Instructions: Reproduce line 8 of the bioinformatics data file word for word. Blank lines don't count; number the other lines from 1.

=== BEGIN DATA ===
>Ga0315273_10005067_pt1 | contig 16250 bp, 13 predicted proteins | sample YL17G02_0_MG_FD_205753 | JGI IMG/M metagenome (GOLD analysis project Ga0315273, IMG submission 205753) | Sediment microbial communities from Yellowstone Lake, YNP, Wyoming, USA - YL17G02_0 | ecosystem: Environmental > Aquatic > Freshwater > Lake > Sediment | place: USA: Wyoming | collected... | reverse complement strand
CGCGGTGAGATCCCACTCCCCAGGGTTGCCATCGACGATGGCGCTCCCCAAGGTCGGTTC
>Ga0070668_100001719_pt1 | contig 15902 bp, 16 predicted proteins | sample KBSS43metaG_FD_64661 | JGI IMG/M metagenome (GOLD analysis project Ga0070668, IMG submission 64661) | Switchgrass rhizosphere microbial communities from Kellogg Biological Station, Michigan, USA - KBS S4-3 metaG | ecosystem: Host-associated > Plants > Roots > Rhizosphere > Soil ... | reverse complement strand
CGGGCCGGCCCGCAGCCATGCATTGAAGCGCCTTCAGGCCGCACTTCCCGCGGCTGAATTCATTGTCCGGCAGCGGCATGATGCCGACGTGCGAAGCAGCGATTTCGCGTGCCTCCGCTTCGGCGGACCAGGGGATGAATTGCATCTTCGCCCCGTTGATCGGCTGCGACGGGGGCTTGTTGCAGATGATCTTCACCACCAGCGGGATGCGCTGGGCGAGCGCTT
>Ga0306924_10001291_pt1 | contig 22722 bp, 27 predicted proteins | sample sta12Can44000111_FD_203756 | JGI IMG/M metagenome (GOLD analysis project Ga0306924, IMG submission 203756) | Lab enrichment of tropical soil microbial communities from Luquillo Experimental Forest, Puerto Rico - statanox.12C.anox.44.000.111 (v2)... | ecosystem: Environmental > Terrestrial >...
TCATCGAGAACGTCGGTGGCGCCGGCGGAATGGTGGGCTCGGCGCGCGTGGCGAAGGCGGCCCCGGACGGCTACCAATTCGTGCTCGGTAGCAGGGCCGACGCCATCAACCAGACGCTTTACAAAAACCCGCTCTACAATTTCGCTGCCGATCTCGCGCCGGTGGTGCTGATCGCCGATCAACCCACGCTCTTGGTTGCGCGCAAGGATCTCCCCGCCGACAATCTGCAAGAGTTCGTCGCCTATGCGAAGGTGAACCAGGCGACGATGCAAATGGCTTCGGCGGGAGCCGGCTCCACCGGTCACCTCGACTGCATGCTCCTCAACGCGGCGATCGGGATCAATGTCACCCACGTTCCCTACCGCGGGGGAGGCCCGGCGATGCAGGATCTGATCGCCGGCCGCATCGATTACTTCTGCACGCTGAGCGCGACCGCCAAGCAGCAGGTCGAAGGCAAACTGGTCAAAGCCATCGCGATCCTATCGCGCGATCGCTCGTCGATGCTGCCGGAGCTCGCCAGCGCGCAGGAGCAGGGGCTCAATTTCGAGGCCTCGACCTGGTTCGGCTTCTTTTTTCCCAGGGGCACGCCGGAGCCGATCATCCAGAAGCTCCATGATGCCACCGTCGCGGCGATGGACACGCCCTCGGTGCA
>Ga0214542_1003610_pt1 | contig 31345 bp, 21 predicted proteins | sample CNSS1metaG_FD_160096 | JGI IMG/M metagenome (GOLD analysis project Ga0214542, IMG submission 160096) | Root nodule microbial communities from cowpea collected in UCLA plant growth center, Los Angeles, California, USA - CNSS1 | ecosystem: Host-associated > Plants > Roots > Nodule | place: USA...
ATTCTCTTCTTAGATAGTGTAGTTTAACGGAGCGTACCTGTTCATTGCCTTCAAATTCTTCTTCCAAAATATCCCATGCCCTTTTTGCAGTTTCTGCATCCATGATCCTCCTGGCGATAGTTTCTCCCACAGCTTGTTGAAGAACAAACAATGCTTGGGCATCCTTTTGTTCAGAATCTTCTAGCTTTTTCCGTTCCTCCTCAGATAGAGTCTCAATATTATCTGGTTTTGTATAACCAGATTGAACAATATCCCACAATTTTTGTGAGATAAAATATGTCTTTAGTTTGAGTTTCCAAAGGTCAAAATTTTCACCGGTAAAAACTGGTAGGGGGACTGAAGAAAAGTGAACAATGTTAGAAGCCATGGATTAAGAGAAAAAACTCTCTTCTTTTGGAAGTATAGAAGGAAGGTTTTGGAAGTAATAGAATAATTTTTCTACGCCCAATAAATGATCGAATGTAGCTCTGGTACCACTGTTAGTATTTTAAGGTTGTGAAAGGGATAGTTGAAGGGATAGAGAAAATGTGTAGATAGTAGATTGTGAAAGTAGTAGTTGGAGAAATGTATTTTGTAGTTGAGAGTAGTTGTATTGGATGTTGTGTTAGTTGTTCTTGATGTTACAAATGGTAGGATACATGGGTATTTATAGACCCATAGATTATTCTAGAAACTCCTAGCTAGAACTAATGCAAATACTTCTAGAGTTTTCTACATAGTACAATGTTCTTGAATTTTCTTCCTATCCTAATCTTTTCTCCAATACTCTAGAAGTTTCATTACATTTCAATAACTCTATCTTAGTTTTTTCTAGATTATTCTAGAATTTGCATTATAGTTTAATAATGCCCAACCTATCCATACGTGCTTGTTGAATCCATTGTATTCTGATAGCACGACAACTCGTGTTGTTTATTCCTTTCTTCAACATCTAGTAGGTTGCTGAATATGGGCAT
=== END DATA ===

ATTCTCTTCTTAGATAGTGTAGTTTAACGGAGCGTACCTGTTCATTGCCTTCAAATTCTTCTTCCAAAATATCCCATGCCCTTTTTGCAGTTTCTGCATCCATGATCCTCCTGGCGATAGTTTCTCCCACAGCTTGTTGAAGAACAAACAATGCTTGGGCATCCTTTTGTTCAGAATCTTCTAGCTTTTTCCGTTCCTCCTCAGATAGAGTCTCAATATTATCTGGTTTTGTATAACCAGATTGAACAATATCCCACAATTTTTGTGAGATAAAATATGTCTTTAGTTTGAGTTTCCAAAGGTCAAAATTTTCACCGGTAAAAACTGGTAGGGGGACTGAAGAAAAGTGAACAATGTTAGAAGCCATGGATTAAGAGAAAAAACTCTCTTCTTTTGGAAGTATAGAAGGAAGGTTTTGGAAGTAATAGAATAATTTTTCTACGCCCAATAAATGATCGAATGTAGCTCTGGTACCACTGTTAGTATTTTAAGGTTGTGAAAGGGATAGTTGAAGGGATAGAGAAAATGTGTAGATAGTAGATTGTGAAAGTAGTAGTTGGAGAAATGTATTTTGTAGTTGAGAGTAGTTGTATTGGATGTTGTGTTAGTTGTTCTTGATGTTACAAATGGTAGGATACATGGGTATTTATAGACCCATAGATTATTCTAGAAACTCCTAGCTAGAACTAATGCAAATACTTCTAGAGTTTTCTACATAGTACAATGTTCTTGAATTTTCTTCCTATCCTAATCTTTTCTCCAATACTCTAGAAGTTTCATTACATTTCAATAACTCTATCTTAGTTTTTTCTAGATTATTCTAGAATTTGCATTATAGTTTAATAATGCCCAACCTATCCATACGTGCTTGTTGAATCCATTGTATTCTGATAGCACGACAACTCGTGTTGTTTATTCCTTTCTTCAACATCTAGTAGGTTGCTGAATATGGGCAT